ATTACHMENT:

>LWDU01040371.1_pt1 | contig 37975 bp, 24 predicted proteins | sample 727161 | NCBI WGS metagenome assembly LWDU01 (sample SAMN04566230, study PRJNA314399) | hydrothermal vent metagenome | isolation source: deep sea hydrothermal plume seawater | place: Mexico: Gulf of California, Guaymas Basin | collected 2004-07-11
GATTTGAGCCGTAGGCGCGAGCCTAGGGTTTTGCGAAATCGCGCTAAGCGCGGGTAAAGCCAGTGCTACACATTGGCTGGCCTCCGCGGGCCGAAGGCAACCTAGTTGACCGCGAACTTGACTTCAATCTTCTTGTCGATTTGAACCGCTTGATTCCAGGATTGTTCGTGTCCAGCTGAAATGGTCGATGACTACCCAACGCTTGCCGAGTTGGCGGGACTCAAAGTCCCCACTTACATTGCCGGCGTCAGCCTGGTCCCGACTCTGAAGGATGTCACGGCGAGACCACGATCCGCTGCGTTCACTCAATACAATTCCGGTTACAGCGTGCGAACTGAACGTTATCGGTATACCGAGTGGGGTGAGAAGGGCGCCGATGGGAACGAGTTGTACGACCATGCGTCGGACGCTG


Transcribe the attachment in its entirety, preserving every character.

>LWDU01040371.1_pt1 | contig 37975 bp, 24 predicted proteins | sample 727161 | NCBI WGS metagenome assembly LWDU01 (sample SAMN04566230, study PRJNA314399) | hydrothermal vent metagenome | isolation source: deep sea hydrothermal plume seawater | place: Mexico: Gulf of California, Guaymas Basin | collected 2004-07-11
GATTTGAGCCGTAGGCGCGAGCCTAGGGTTTTGCGAAATCGCGCTAAGCGCGGGTAAAGCCAGTGCTACACATTGGCTGGCCTCCGCGGGCCGAAGGCAACCTAGTTGACCGCGAACTTGACTTCAATCTTCTTGTCGATTTGAACCGCTTGATTCCAGGATTGTTCGTGTCCAGCTGAAATGGTCGATGACTACCCAACGCTTGCCGAGTTGGCGGGACTCAAAGTCCCCACTTACATTGCCGGCGTCAGCCTGGTCCCGACTCTGAAGGATGTCACGGCGAGACCACGATCCGCTGCGTTCACTCAATACAATTCCGGTTACAGCGTGCGAACTGAACGTTATCGGTATACCGAGTGGGGTGAGAAGGGCGCCGATGGGAACGAGTTGTACGACCATGCGTCGGACGCTG